Friday 23rd May 2014
Irish Revenue splash out €24k on gifts for foreign experts
The Revenue Commissioners spent thousands of euros showering international tax officials and economic experts with gifts.
The revelation is sure to outrage cash-strapped homeowners forced to cough up hundreds of euros in property tax.
Revenue is deducting the property tax from pay packets and has warned it will pursue those who fail to pay the household charge through the courts.
Meanwhile, figures released by Revenue showed it forked out €24,580 over four years on corporate gifts for delegates at high-level international tax and customs meetings.
Gifts were also bought for economic experts who held workshops for Revenue officials free of charge.
Last year, €2,115 was spent on a silver engraved bookmarks and €1,752 was spent on chocolates for bureaucrats attending European Union Presidency events hosted by Revenue in Dublin.
More than €5,400 was spent on pen sets two years ago and €80 was forked for two crystal bowls.
In 2009, custom-designed plaques set the taxpayer back €6,063 while €1,450 was spent on business card holders.
Other gifts include crystal coasters, ogham plaques and shamrock crystal pieces.
A Revenue spokeswoman said it was “customary” for tax officials to exchange gifts as “gestures of goodwill and/or as a thank you for sharing their time and expertise on issues of relevance”.
“Small gifts are also given as tokens of appreciation to experts for presenting at Revenue workshops or training seminars free of charge,” she added.
“Where appropriate, such gifts are also given to attendees at high level international conferences hosted by Revenue.
“It is in this context that the small gifts outlined were purchased.”
It’s not just officials from Revenue who receive and give gifts, heads of state maintain a similar tradition.
Earlier this month, it emerged that a painting danced’ on to canvas by Michael Flatley was one of the most expensive gifts received by the Taoiseach.
PTSB Irish Bank could return to private ownership by 2017,
Masding tells agm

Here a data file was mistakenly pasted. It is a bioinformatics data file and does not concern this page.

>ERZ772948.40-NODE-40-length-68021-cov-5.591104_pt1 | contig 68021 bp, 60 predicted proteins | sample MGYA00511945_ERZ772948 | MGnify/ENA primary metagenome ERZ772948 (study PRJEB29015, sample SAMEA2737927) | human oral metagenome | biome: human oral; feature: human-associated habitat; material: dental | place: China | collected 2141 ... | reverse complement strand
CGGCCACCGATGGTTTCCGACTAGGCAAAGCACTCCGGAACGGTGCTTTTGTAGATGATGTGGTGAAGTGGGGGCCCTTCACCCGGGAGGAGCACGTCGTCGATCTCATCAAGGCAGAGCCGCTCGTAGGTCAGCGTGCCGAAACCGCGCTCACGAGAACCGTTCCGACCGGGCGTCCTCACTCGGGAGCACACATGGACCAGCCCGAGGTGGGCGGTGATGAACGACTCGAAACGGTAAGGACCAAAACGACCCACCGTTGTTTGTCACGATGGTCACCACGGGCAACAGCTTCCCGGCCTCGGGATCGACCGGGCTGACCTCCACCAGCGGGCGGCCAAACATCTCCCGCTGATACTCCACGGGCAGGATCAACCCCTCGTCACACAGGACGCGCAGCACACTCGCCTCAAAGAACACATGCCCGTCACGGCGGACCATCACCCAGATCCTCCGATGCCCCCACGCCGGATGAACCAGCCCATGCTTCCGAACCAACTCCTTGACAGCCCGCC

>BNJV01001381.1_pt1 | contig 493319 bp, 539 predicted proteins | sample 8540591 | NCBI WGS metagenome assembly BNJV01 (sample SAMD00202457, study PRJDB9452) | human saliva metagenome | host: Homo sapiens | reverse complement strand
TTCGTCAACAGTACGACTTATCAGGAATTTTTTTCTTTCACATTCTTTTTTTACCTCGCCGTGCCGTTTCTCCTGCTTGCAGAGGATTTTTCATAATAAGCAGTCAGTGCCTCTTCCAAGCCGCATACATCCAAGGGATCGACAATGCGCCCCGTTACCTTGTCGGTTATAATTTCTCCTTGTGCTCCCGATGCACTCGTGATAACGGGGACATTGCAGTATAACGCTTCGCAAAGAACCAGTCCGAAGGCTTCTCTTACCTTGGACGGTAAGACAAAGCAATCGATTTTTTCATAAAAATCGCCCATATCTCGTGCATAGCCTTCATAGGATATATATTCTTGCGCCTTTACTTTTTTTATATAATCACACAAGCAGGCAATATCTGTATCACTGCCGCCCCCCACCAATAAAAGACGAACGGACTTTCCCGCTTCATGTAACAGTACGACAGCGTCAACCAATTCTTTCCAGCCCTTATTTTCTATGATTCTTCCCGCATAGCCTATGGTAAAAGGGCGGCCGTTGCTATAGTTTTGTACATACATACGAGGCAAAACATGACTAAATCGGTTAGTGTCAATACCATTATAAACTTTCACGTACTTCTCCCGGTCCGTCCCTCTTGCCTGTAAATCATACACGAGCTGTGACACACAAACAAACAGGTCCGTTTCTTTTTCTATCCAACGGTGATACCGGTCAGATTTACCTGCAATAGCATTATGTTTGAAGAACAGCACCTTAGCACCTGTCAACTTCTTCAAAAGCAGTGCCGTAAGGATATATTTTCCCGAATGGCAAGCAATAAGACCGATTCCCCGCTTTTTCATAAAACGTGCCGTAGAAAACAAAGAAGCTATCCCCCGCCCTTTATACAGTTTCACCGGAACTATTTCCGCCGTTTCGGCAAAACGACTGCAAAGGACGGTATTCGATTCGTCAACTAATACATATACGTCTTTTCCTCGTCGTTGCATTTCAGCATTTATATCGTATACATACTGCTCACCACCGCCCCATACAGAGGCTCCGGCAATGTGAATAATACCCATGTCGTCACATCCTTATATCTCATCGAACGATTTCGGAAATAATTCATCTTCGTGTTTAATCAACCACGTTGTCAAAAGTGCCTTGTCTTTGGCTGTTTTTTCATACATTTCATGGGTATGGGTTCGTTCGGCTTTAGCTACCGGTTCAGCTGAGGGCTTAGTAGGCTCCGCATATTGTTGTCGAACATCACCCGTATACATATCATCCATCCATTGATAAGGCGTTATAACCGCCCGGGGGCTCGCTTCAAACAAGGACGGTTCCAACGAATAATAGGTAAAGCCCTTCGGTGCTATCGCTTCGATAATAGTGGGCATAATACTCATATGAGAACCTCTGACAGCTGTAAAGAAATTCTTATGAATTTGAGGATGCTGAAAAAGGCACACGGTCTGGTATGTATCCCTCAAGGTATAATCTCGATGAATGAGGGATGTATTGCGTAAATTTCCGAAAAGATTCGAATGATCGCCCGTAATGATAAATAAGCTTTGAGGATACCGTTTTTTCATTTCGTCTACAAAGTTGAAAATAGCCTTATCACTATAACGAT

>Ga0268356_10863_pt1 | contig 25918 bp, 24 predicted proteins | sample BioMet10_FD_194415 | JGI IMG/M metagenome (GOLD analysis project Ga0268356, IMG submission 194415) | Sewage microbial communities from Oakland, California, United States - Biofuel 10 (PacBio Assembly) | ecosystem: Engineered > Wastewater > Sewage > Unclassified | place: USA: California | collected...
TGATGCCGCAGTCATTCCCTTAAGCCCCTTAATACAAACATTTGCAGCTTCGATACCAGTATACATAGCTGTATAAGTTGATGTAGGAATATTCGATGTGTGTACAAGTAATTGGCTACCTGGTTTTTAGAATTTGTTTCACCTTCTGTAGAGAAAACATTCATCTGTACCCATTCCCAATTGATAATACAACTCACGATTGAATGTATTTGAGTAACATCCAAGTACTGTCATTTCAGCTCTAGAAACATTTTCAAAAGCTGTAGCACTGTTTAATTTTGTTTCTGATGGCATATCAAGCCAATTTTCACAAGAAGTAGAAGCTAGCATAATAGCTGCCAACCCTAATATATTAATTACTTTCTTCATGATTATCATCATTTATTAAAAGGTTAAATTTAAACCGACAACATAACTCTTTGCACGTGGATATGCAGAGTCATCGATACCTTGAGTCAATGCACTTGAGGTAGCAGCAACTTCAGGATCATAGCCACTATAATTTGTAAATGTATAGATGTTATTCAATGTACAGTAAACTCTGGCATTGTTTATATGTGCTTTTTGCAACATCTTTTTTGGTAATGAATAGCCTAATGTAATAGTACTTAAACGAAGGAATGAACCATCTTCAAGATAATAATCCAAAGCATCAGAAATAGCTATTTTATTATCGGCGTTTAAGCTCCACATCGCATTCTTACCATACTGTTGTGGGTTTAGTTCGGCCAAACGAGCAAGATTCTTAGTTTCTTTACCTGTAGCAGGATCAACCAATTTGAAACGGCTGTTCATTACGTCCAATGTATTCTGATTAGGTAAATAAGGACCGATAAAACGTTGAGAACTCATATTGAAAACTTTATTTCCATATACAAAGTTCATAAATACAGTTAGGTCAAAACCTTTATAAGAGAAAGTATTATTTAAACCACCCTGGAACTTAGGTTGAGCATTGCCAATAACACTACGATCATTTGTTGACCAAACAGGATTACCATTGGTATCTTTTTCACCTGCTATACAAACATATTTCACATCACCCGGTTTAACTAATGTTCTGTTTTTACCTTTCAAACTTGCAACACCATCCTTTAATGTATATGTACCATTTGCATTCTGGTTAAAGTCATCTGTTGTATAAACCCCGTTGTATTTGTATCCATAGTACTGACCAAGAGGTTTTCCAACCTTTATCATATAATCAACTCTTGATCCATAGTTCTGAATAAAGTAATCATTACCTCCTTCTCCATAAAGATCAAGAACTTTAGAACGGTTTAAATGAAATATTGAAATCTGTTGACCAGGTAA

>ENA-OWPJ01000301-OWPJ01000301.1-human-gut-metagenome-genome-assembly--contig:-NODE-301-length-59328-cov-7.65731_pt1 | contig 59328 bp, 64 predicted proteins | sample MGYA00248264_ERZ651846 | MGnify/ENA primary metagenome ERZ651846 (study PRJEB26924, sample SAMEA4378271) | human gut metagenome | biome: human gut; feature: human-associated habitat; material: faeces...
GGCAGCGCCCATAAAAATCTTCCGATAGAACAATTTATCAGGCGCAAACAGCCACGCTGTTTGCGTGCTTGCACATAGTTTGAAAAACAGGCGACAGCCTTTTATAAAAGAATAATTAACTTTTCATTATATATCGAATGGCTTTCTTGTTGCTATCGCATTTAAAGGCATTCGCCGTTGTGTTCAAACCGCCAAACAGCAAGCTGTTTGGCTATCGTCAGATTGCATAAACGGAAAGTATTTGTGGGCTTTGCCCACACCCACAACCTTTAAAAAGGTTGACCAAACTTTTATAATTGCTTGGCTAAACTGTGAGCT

Permanment TSB bank has a reasonable chance of returning to private ownership by 2016 or 2017, chief executive Jeremy Masding has said.
The head of the state-owned bank added he was looking at the progress made by both Bank of Ireland and AIB in becoming more attractive to investors.
The comments come as a cloud of uncertainty hangs over the bank, which was once the country’s biggest mortgage lender.
At its AGM yesterday, chairman Alan Cook told angry shareholders that the bank was doing a “pretty good job” as it fights for survival.
Mr Cook said it was the board’s belief that the bank would be “sufficiently attractive” to have it returned to private hands by 2017.
“It doesn’t mean it gets sold to a North American bank or a UK bank,” he said. “In theory it could be a progressive injection of capital by private equity companies, it could be flotation, it could be from a trade sale to another bank. Frankly it’s just massively premature to be assessing those options.”
Mr Masding later told reporters that over time Permanent TSB would become an “investable entity”.
“I think now that we are getting some momentum, and I look at the progress that Bank of Ireland and AIB seem to be making in becoming attractive investable vehicles… I’d like to think that over time we will become an investable entity.
“I see no reason why that timeline isn’t reasonable.”
Improving market conditions mean the bank is looking to sell €1bn of boom-era Irish developer and property loans and a €465m book of subprime residential mortgage business, known as Springboard, this year.
Ahead of the AGM yesterday, PTSB issued a trading update to the stock exchange and said its mortgage arrears had fallen 10pc from their peak last year.
Impairment charges are expected to be significantly down this year on those experienced in 2012 and 2013, it said.
PTSB said in March that its cases of home loan arrears of more than 90 days peaked at 15.1pc in September, while arrears on buy-to-let loans reached a high of 21pc in December 2012.
New mortgage approvals to the end of April were up 80pc year-on-year, with €118m worth of mortgages drawn down in the year to date, from across the country. This is a 425pc increase year-on-year.
Parents should tell their kids food is ‘tasty or just say nothing’
A Study advises
Generations of children have been told that eating carrots will make them see in the dark, and that spinach makes them strong, but now research suggests that telling youngsters a dish is good for them will turn them off it.